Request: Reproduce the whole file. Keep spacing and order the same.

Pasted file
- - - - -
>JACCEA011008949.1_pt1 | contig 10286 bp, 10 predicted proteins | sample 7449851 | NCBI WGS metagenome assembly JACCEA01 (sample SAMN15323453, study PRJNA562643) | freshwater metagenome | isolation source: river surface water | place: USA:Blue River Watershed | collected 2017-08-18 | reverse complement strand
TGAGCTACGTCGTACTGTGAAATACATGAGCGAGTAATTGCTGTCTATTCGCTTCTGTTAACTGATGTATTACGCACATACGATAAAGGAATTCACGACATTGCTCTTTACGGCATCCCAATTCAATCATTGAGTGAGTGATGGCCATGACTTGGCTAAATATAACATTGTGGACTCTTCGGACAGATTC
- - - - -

>JACCEA011008949.1_pt1 | contig 10286 bp, 10 predicted proteins | sample 7449851 | NCBI WGS metagenome assembly JACCEA01 (sample SAMN15323453, study PRJNA562643) | freshwater metagenome | isolation source: river surface water | place: USA:Blue River Watershed | collected 2017-08-18 | reverse complement strand
TGAGCTACGTCGTACTGTGAAATACATGAGCGAGTAATTGCTGTCTATTCGCTTCTGTTAACTGATGTATTACGCACATACGATAAAGGAATTCACGACATTGCTCTTTACGGCATCCCAATTCAATCATTGAGTGAGTGATGGCCATGACTTGGCTAAATATAACATTGTGGACTCTTCGGACAGATTC